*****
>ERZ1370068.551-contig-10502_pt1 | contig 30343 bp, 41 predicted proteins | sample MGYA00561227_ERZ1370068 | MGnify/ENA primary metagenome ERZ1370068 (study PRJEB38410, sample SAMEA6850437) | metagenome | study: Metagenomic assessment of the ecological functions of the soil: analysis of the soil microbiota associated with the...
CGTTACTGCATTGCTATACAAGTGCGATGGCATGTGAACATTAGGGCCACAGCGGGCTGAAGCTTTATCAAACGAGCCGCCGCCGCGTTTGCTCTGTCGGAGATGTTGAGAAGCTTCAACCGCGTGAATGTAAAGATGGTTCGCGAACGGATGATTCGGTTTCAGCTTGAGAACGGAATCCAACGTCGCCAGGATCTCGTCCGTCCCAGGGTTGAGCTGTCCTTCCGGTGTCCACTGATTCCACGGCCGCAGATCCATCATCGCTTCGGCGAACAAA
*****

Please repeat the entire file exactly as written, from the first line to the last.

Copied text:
>ERZ1370068.551-contig-10502_pt1 | contig 30343 bp, 41 predicted proteins | sample MGYA00561227_ERZ1370068 | MGnify/ENA primary metagenome ERZ1370068 (study PRJEB38410, sample SAMEA6850437) | metagenome | study: Metagenomic assessment of the ecological functions of the soil: analysis of the soil microbiota associated with the...
CGTTACTGCATTGCTATACAAGTGCGATGGCATGTGAACATTAGGGCCACAGCGGGCTGAAGCTTTATCAAACGAGCCGCCGCCGCGTTTGCTCTGTCGGAGATGTTGAGAAGCTTCAACCGCGTGAATGTAAAGATGGTTCGCGAACGGATGATTCGGTTTCAGCTTGAGAACGGAATCCAACGTCGCCAGGATCTCGTCCGTCCCAGGGTTGAGCTGTCCTTCCGGTGTCCACTGATTCCACGGCCGCAGATCCATCATCGCTTCGGCGAACAAA